Jim


    When a man who is honestly mistaken hears the truth, he will either quit being mistaken or cease to be honest....Abraham Lincoln

    Patriotism is supporting your country all the time, and your government when it deserves it.....Mark Twain
  • Options
    daltexdaltex Posts: 3,486 ✭✭✭✭✭

    Stupid Question Time:

    If it is (generally speaking) illegal to melt one and five cent coins for the metal, is it really legal to melt 90% silver? If so, why?

  • Options
    dcarrdcarr Posts: 8,008 ✭✭✭✭✭

    @daltex said:
    Stupid Question Time:

    If it is (generally speaking) illegal to melt one and five cent coins for the metal, is it really legal to melt 90% silver? If so, why?

    Defacement of US Coins is legal sol long as it isn't done for fraudulent purposes.
    However, the Secretary of the Treasury has autonomous authority to impose regulations regarding existing coinage. One such regulation restricts the scrapping of current cents and nickels. There is no such regulation currently regarding other coins.

  • Options
    dcarrdcarr Posts: 8,008 ✭✭✭✭✭

    The "singularity" is going to require a lot of copper (and other materials).

  • Options
    92vette92vette Posts: 528 ✭✭✭

    Cladking, mustangmanbob or others. Your opinion: If i had a large quantity of nickels or pennies, could i get a scrapyard or refiner to pay melt in a hypothetical future where the govt declares it legal?

  • Options
    92vette92vette Posts: 528 ✭✭✭

    @cladking said:

    @92vette said:
    Kyle Bass got much press several years ago for taking physical delivery of 20 million nickels. He was of course interested in their nickel & copper content for base metal value which was rising at the time. The theoretical melt value was in excess of 5 cents. I say theoretical because of course it's illegal to melt them, and it's not clear who would pay melt for these in the event they stopped being produced. I read all I could about Bass's buy from many sources and nowhere could I find a plan from him on how to unload them when the time comes, who are his intended buyers and the logistics of cashing in. 20 million nickels is about 115 tons I believe. It's a small warehouse full. Would you set up a retail operation? Or sell directly to the refiners? I heard but can't verify that the 80/20 composition of nickels isn't useful as-is to industry and would need to be smelted.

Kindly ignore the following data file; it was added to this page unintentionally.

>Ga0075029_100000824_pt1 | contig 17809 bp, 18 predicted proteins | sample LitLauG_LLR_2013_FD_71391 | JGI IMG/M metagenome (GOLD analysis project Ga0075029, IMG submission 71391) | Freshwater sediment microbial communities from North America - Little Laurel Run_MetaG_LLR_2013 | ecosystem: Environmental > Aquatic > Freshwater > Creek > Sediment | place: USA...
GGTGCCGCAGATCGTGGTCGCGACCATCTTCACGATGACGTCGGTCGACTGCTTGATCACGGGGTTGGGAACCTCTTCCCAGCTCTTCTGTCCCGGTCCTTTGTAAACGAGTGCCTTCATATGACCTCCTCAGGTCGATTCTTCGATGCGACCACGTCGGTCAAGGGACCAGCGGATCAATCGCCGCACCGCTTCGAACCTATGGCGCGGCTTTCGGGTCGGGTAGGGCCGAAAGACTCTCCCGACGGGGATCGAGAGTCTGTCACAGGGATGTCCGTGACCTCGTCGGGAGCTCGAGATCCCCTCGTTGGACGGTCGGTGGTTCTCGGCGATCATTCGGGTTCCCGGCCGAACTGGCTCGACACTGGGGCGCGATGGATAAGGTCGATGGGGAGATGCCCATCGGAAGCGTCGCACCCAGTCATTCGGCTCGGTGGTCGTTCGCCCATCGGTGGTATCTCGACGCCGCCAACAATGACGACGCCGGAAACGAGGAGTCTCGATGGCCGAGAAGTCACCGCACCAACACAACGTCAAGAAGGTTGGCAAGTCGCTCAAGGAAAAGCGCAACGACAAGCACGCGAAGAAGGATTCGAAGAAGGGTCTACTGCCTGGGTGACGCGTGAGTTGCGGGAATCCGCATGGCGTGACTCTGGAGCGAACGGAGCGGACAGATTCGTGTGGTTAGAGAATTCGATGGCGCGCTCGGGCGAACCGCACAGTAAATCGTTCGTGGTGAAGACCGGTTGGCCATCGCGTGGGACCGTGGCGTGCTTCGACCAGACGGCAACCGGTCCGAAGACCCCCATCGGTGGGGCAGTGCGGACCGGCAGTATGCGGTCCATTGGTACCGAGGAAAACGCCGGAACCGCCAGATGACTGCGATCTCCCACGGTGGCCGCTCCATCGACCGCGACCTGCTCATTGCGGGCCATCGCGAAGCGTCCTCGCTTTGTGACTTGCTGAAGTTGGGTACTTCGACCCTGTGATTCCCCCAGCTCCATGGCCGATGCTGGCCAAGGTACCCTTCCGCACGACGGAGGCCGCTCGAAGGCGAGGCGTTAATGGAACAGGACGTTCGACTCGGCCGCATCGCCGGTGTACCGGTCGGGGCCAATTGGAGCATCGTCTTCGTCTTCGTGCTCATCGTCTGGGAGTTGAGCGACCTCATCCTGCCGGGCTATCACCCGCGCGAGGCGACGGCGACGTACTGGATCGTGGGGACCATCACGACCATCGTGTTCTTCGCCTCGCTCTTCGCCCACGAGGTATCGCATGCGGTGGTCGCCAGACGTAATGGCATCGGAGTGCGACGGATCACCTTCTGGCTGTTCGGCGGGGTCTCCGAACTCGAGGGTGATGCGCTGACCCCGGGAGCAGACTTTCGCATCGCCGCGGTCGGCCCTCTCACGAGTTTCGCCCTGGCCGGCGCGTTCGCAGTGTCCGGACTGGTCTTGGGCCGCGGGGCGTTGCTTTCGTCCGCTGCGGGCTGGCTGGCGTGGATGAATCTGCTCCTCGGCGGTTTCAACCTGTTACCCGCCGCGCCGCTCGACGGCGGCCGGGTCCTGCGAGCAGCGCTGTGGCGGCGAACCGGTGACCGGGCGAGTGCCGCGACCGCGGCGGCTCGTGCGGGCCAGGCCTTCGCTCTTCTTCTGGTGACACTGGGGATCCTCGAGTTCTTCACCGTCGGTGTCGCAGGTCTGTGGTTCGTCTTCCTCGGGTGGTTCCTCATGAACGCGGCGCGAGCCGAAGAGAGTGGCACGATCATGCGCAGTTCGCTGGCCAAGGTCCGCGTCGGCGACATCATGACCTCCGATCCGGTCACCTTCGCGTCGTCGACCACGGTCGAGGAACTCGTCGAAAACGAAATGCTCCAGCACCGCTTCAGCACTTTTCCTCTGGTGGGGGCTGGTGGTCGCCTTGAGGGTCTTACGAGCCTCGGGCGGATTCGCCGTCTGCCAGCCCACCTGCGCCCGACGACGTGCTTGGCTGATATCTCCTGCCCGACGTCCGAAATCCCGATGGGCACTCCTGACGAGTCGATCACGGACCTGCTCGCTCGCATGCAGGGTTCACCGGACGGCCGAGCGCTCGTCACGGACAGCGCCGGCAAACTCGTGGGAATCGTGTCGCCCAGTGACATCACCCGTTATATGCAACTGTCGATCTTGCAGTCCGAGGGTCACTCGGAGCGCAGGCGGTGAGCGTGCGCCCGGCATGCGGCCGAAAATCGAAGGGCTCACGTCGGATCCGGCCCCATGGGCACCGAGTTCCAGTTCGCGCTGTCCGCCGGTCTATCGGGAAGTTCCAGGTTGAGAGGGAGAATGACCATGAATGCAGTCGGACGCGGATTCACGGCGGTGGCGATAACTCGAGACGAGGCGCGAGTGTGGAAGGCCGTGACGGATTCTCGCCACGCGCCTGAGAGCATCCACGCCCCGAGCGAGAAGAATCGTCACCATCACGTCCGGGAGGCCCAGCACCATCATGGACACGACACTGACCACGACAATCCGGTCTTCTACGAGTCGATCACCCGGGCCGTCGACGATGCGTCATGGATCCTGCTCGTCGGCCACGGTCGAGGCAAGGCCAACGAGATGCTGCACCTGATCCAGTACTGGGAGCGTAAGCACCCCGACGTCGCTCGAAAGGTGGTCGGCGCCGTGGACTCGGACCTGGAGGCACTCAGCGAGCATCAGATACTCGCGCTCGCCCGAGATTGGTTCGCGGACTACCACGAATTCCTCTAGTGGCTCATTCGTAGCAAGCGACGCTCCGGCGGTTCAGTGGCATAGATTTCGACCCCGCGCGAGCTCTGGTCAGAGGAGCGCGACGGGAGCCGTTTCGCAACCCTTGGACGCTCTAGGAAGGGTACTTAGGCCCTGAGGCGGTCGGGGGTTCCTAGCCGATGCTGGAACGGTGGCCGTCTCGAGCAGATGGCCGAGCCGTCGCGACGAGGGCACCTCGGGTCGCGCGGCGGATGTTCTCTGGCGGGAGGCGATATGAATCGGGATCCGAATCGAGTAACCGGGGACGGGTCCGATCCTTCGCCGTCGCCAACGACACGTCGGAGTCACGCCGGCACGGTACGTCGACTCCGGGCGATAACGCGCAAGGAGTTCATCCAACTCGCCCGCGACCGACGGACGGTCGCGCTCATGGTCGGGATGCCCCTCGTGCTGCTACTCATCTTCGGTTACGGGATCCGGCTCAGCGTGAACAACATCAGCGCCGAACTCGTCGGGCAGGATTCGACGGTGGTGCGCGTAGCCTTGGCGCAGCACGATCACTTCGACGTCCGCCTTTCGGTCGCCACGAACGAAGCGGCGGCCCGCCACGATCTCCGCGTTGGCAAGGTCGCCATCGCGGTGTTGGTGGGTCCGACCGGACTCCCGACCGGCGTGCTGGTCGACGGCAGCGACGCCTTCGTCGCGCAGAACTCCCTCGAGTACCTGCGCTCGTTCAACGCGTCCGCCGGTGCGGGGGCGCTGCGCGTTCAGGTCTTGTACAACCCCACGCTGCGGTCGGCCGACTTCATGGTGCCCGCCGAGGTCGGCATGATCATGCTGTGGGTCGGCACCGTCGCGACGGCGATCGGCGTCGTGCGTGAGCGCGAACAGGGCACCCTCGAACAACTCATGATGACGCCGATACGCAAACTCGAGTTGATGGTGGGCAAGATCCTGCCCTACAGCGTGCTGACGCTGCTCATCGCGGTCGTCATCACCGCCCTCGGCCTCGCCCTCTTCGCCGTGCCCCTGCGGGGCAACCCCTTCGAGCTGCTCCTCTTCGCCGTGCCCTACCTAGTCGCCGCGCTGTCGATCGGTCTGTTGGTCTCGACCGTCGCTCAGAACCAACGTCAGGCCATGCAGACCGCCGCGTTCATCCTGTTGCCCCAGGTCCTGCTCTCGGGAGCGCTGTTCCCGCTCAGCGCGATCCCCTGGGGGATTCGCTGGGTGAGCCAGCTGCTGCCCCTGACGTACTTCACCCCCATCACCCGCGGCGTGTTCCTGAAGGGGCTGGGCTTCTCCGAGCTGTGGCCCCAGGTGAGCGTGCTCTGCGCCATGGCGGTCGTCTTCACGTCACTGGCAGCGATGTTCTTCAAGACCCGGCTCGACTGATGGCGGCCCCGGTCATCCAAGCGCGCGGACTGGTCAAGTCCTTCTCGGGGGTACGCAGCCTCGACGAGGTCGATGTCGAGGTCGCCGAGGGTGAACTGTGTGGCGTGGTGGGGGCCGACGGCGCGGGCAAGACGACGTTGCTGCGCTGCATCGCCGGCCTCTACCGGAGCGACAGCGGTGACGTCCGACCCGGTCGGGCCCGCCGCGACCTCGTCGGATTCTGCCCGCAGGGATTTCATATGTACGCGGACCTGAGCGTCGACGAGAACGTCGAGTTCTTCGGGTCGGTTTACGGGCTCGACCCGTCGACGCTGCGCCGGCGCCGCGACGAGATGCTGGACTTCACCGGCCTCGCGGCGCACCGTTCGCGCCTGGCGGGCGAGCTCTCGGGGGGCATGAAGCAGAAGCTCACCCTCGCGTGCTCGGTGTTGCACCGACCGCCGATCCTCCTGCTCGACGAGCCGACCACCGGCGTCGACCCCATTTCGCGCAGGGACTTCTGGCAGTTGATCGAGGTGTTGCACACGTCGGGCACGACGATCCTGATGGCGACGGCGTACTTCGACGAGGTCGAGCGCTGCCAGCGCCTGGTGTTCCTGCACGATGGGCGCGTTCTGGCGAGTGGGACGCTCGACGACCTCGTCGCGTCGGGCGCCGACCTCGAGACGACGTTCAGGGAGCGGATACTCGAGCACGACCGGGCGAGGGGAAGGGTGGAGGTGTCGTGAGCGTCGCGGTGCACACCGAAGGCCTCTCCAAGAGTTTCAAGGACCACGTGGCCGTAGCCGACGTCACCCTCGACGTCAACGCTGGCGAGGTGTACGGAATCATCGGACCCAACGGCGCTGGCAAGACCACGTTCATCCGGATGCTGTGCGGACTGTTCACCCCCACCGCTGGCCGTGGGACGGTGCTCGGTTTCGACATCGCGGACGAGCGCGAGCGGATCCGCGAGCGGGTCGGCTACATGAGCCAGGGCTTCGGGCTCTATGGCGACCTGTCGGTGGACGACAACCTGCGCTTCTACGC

You heard wrong. There are numerous applications for using cu/ ni 5c pieces as is in industry. These simply constitute high quality chill scrap in numerous alloys. This is where our nickels will end up and it is quite possible that Bass has probably already disposed of these coins.

    The profits will simply accrue to those who can buy the licenses it would seem.

    Thanks for the info. But about Bass possibly already disposing of his hoard this doesn't compute to me because A) Who would pay melt for his nickels when you can acquire your own for face value? B) Melting is illegal, so what use would they be to refiners C) Melt has pretty steadily dropped since Bass's purchase, When he bought melt was 6.X cents and fell & stayed below face value shortly thereafter. Until the end of nickel production and lifting of the melt ban, it would seem he is stuck with these, no? Unless he plans to return them to the Fed for face, in which case he is booking a real loss (transportation, etc.)

  • Options
    cladkingcladking Posts: 28,350 ✭✭✭✭✭

    @92vette said:
    Your opinion: If i had a large quantity of nickels or pennies, could i get a scrapyard or refiner to pay melt in a hypothetical future where the govt declares it legal?

    I always figured that the mint would lift the ban when the coins were removed om circulation but I wasn't aware of this "licensing" thing. It could be used for private concerns or quasi-governmental bodies to limit the numbers of individuals or entities that can profit from our coins.

    Eventually the ban will be lifted or like most laws, just no longer enforced, but that could be many years away.

    Tempus fugit.
  • Options
    cladkingcladking Posts: 28,350 ✭✭✭✭✭

    @92vette said:

    Thanks for the info. But about Bass possibly already disposing of his hoard this doesn't compute to me because A) Who would pay melt for his nickels when you can acquire your own for face value? B) Melting is illegal, so what use would they be to refiners C) Melt has pretty steadily dropped since Bass's purchase, When he bought melt was 6.X cents and fell & stayed below face value shortly thereafter. Until the end of nickel production and lifting of the melt ban, it would seem he is stuck with these, no? Unless he plans to return them to the Fed for face, in which case he is booking a real loss (transportation, etc.)

    I know nothing of the specifics here. You're probably more likely to be right than I.

    Tempus fugit.
  • Options
    GotTheBugGotTheBug Posts: 1,547 ✭✭✭✭✭
    edited September 17, 2019 4:10AM

    .

Leave a Comment

BoldItalicStrikethroughOrdered listUnordered list
Emoji
Image
Align leftAlign centerAlign rightToggle HTML viewToggle full pageToggle lights
Drop image/file